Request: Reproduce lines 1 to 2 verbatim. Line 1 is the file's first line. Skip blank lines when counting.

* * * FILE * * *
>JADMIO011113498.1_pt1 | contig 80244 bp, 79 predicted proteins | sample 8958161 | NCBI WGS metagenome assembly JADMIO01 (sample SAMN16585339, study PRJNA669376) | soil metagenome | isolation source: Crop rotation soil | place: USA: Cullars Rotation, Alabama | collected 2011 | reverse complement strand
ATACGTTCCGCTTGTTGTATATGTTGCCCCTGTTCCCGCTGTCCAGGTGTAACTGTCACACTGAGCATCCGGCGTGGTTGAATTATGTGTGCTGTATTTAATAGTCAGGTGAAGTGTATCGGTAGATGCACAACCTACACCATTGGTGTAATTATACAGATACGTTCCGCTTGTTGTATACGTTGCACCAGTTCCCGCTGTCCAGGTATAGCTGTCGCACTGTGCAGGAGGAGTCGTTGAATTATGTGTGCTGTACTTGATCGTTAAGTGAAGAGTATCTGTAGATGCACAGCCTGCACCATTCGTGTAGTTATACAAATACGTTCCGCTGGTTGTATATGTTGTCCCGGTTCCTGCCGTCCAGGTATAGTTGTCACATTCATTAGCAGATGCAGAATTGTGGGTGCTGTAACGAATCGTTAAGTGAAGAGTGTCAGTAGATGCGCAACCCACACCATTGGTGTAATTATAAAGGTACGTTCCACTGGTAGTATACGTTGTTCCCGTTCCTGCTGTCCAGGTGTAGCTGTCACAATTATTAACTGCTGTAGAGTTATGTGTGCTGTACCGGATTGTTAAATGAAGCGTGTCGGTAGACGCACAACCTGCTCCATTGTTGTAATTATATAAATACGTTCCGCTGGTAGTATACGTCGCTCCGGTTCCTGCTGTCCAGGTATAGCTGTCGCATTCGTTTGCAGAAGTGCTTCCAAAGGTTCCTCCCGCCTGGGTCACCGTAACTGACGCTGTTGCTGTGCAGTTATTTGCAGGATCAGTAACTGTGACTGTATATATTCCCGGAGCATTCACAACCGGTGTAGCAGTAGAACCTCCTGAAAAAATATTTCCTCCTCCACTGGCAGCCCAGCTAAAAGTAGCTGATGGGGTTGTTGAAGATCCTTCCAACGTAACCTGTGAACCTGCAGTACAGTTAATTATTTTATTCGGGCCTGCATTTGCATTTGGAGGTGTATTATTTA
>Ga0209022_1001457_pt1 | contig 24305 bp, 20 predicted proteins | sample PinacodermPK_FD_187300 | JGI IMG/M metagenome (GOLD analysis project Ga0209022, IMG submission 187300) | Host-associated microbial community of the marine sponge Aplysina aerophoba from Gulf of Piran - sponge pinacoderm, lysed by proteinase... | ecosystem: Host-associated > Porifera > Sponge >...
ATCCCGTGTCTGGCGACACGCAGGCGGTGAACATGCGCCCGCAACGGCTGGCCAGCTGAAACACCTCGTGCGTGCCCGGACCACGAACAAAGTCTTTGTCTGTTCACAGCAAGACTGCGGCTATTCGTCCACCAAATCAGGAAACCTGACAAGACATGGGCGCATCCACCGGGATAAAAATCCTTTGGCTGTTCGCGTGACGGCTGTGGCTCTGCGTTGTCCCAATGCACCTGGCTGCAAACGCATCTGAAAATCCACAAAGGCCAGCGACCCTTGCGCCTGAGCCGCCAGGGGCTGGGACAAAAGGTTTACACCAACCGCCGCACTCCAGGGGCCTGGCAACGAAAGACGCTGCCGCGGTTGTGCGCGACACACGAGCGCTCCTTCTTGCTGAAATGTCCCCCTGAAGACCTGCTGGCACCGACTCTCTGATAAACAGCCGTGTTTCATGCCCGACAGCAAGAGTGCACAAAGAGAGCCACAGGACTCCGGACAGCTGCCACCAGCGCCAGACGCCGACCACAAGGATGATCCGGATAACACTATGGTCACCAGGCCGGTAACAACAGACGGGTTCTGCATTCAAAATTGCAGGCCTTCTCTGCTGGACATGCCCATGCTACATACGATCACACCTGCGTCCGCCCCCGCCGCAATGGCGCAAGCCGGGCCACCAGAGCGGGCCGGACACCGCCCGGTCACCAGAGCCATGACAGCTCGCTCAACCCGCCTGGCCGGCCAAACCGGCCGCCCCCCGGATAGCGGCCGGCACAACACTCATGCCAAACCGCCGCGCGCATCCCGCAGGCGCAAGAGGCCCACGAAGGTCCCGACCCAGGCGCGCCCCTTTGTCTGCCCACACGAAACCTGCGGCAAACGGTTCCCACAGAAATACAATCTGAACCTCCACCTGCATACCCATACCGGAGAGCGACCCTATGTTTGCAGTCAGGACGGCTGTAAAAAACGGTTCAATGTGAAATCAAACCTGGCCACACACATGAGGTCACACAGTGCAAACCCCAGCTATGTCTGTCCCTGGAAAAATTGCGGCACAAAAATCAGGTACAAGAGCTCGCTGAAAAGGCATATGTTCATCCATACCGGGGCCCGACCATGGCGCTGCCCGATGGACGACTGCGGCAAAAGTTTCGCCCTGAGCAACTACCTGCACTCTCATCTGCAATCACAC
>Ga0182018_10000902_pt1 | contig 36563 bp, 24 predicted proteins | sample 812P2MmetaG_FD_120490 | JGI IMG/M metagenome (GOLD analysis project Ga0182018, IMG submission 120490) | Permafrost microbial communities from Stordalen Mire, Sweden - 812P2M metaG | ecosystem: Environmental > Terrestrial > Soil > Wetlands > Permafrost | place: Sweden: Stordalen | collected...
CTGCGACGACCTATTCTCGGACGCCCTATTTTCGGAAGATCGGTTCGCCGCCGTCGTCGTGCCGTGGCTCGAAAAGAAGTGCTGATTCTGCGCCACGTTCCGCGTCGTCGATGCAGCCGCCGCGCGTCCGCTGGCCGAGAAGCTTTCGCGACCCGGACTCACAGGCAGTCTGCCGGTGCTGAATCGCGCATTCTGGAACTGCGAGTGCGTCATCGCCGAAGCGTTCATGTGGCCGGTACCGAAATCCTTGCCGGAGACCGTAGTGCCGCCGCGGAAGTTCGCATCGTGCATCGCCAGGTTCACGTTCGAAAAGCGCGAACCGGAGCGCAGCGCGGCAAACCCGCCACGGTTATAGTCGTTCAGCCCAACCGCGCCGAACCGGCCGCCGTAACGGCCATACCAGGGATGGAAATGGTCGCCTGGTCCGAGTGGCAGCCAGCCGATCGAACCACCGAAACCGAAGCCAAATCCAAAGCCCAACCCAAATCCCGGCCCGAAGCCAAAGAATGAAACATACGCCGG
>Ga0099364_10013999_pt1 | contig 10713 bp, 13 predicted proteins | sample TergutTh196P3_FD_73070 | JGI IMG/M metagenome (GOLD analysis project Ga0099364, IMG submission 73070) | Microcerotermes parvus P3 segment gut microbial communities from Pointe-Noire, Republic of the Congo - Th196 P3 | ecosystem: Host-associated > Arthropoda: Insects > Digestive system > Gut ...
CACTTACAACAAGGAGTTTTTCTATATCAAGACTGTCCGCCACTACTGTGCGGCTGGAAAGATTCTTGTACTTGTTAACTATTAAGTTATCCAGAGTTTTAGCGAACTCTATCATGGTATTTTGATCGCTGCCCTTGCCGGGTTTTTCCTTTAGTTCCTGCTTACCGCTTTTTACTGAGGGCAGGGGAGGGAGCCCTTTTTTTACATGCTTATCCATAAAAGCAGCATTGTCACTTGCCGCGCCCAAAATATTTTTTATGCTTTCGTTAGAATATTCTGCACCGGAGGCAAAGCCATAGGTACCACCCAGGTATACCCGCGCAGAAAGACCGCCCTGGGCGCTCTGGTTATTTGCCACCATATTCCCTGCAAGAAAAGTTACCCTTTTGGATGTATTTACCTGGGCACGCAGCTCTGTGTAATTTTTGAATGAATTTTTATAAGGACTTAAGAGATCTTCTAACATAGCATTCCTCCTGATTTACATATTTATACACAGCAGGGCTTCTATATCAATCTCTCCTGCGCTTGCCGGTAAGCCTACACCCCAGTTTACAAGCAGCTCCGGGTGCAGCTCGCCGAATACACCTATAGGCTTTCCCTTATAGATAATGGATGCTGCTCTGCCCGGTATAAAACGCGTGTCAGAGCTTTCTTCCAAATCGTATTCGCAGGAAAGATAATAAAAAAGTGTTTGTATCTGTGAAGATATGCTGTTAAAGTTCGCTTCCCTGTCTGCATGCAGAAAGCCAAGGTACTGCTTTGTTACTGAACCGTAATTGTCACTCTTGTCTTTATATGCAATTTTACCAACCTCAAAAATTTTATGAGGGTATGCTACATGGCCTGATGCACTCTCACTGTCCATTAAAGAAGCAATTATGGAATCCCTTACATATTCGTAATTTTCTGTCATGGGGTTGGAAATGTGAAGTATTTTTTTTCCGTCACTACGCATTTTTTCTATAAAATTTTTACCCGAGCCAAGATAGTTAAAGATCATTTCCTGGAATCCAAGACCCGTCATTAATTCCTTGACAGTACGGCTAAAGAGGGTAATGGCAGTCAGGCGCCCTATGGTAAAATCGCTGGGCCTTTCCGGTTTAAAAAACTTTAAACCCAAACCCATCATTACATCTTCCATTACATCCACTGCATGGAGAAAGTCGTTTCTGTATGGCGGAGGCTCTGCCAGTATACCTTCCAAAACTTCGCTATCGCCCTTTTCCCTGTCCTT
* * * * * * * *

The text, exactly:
>JADMIO011113498.1_pt1 | contig 80244 bp, 79 predicted proteins | sample 8958161 | NCBI WGS metagenome assembly JADMIO01 (sample SAMN16585339, study PRJNA669376) | soil metagenome | isolation source: Crop rotation soil | place: USA: Cullars Rotation, Alabama | collected 2011 | reverse complement strand
ATACGTTCCGCTTGTTGTATATGTTGCCCCTGTTCCCGCTGTCCAGGTGTAACTGTCACACTGAGCATCCGGCGTGGTTGAATTATGTGTGCTGTATTTAATAGTCAGGTGAAGTGTATCGGTAGATGCACAACCTACACCATTGGTGTAATTATACAGATACGTTCCGCTTGTTGTATACGTTGCACCAGTTCCCGCTGTCCAGGTATAGCTGTCGCACTGTGCAGGAGGAGTCGTTGAATTATGTGTGCTGTACTTGATCGTTAAGTGAAGAGTATCTGTAGATGCACAGCCTGCACCATTCGTGTAGTTATACAAATACGTTCCGCTGGTTGTATATGTTGTCCCGGTTCCTGCCGTCCAGGTATAGTTGTCACATTCATTAGCAGATGCAGAATTGTGGGTGCTGTAACGAATCGTTAAGTGAAGAGTGTCAGTAGATGCGCAACCCACACCATTGGTGTAATTATAAAGGTACGTTCCACTGGTAGTATACGTTGTTCCCGTTCCTGCTGTCCAGGTGTAGCTGTCACAATTATTAACTGCTGTAGAGTTATGTGTGCTGTACCGGATTGTTAAATGAAGCGTGTCGGTAGACGCACAACCTGCTCCATTGTTGTAATTATATAAATACGTTCCGCTGGTAGTATACGTCGCTCCGGTTCCTGCTGTCCAGGTATAGCTGTCGCATTCGTTTGCAGAAGTGCTTCCAAAGGTTCCTCCCGCCTGGGTCACCGTAACTGACGCTGTTGCTGTGCAGTTATTTGCAGGATCAGTAACTGTGACTGTATATATTCCCGGAGCATTCACAACCGGTGTAGCAGTAGAACCTCCTGAAAAAATATTTCCTCCTCCACTGGCAGCCCAGCTAAAAGTAGCTGATGGGGTTGTTGAAGATCCTTCCAACGTAACCTGTGAACCTGCAGTACAGTTAATTATTTTATTCGGGCCTGCATTTGCATTTGGAGGTGTATTATTTA